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Pension reform in Latin America : quick fixes or sustainable reform?

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  • Aiyer, Sri-Ram
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    Abstract

    Because of better health and higher standards of living, people are living longer. By 2030, more than 16 percent of the world's population will be older than 60, compared with 9 percent today. As a result, pension systems will need reform. Most current systems have substantial unfunded liabilities that will impose significant financial burdens onfuture generations without providing adequate protection for older individuals and lower-income workers. Pension reform is inevitable because of demographic imperatives and because many pension systems are financially unsustainable. Unfunded public pension systems pose political risk if promises to future retirees cannot be met. Pension reform is both technically and politically complex but more and more countries are beginning to address the problem. The question is whether to adopt quick fixes or sustainable changes that will benefit the macroeconomy and protect elderly and lower-income citizens. Quick fixes--typical in many economies--generally involve changes in eligibility (such as retirement age), changes in the rate of contribution or the population of workers on which contributions are calculated, or changes in the structure of benefits. Countries in Latin America have been ahead of other regions in undertaking major reform from pay-as-you-go defined-benefit pension plans to fully funded, defined-contribution pension plans. Because of the successful Chilean pension model, a notable number of Latin American countries have undertaken deep pension reform. The author highlights reform efforts in a sample of countries: Argentina, Brazil, Chile, Mexico, and Peru. Vigilance is still needed, says the author. Effective oversight is essential, and so is complementary reform in the banking, insurance, and securities markets. In capital markets, for example, regulation must be strengthened and the requirement that pension fund investments be made only in government-related securities must be eliminated. New types of insurance must be made available and there must be increased competition among insurance providers. More work must be done but the region's pension systems have started on the right course.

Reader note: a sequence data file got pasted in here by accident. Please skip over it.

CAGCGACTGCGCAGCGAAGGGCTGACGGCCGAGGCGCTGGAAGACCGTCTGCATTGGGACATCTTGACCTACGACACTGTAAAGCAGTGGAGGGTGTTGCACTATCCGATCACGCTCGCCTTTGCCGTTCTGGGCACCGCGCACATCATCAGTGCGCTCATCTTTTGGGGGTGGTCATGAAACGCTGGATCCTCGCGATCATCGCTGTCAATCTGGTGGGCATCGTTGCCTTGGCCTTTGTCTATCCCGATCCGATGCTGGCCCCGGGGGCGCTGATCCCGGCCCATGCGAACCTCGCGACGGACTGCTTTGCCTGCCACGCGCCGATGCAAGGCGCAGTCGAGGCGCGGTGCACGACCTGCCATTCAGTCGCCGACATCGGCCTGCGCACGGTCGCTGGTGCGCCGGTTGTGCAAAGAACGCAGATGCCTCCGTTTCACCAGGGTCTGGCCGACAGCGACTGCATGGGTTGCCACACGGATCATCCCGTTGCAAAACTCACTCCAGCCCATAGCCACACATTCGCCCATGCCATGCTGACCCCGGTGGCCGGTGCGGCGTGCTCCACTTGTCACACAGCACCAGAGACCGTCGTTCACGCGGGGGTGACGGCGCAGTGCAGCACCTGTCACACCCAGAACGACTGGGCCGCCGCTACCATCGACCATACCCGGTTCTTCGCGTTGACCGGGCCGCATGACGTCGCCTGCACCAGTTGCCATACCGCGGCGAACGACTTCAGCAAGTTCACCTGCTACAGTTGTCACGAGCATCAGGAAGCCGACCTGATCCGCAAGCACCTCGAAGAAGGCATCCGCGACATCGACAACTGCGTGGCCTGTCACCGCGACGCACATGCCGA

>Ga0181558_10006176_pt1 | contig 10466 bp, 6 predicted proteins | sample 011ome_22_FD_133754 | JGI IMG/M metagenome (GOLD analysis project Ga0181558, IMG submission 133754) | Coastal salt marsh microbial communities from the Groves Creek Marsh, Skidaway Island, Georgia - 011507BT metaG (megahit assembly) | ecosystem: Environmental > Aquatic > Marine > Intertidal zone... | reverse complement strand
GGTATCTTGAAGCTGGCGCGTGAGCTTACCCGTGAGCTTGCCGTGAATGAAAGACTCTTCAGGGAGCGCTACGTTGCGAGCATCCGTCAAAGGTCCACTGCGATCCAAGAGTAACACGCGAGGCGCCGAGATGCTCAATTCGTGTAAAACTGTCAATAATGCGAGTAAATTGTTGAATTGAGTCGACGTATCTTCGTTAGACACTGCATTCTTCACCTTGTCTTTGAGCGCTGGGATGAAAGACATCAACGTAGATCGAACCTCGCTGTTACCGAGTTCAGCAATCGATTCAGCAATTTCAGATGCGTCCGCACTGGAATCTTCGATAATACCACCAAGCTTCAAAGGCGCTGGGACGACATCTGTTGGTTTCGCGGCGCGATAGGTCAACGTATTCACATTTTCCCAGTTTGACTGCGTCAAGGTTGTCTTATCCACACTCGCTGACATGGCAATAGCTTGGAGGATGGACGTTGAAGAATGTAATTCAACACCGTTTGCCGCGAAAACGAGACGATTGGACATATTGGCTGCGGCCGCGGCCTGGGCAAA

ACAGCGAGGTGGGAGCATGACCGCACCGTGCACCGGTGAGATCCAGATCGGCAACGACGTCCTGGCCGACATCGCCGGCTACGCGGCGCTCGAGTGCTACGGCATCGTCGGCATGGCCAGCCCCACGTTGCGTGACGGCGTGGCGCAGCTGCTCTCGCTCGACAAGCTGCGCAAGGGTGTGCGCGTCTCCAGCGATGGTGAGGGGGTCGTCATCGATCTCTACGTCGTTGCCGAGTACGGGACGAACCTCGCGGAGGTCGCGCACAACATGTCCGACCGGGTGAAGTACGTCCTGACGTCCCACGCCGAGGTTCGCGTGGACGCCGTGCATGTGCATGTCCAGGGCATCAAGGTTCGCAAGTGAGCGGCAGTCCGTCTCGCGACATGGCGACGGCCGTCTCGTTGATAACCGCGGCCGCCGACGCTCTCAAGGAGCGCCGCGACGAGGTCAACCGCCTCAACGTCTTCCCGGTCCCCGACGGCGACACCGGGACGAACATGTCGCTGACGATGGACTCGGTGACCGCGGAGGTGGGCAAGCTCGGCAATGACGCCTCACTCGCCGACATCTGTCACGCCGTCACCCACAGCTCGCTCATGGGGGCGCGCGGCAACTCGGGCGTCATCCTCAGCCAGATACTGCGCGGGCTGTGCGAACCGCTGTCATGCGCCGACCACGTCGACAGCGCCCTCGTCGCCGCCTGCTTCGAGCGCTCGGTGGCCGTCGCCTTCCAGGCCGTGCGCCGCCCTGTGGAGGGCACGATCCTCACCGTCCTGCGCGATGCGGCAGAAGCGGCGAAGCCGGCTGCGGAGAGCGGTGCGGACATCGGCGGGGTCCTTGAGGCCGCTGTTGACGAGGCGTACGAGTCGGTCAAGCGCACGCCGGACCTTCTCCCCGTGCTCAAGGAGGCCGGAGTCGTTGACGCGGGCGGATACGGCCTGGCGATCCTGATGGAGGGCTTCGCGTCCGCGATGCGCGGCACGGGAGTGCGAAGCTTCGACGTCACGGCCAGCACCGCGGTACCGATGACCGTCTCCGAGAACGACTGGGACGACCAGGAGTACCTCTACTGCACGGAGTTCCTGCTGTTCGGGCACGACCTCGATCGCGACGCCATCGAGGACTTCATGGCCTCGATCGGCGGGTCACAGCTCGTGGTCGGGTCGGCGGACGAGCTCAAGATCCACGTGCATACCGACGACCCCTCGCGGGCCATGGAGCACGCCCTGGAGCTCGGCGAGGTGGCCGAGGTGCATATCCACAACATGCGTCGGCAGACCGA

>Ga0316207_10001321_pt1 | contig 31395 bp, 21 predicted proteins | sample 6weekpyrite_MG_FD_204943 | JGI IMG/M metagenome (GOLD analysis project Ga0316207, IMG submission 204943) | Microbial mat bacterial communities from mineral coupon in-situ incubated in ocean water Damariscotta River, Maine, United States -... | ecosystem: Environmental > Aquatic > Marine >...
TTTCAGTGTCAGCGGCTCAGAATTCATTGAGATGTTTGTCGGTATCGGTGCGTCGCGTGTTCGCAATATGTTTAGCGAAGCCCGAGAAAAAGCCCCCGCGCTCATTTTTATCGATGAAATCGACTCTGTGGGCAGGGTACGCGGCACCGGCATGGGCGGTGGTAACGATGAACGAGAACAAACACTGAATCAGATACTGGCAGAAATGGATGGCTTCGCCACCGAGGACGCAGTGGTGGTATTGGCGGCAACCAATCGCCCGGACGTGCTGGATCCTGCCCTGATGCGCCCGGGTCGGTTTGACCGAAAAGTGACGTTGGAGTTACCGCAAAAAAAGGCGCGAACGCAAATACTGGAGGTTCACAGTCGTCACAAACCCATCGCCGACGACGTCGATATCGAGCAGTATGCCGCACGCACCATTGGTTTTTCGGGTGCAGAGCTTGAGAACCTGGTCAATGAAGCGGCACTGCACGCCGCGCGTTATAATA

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    Bibliographic Info

    Paper provided by The World Bank in its series Policy Research Working Paper Series with number 1865.

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    Date of creation: 31 Dec 1997
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    Handle: RePEc:wbk:wbrwps:1865

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    Related research

    Keywords: Banks&Banking Reform; Payment Systems&Infrastructure; Public Health Promotion; Pensions&Retirement Systems; Environmental Economics&Policies; Pensions&Retirement Systems; Economic Stabilization; Banks&Banking Reform; Environmental Economics&Policies; Economic Theory&Research;

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    1. Shah, Hemant, 1997. "Toward better regulation of private pension funds," Policy Research Working Paper Series 1791, The World Bank.
    2. Vittas, Dimitri, 1997. "The Argentine pension reform and its relevance for Eastern Europe," Policy Research Working Paper Series 1819, The World Bank.
    3. Schwarz, Anita M. & Demirguc-Kunt, Asli, 1999. "Taking stock of pension reforms around the world," Social Protection Discussion Papers 20533, The World Bank.
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    Cited by:
    1. Juan A. Rojas, 2009. "Social Security reform with imperfect substitution between less and more experienced workers," Banco de Espa�a Working Papers 0832, Banco de Espa�a.
    2. Juan A. Rojas, 2002. "Privatizing Social Security: The Role Of Imperfect Substitution Between Less And More Experienced Workers," Economics Working Papers we022004, Universidad Carlos III, Departamento de Economía.

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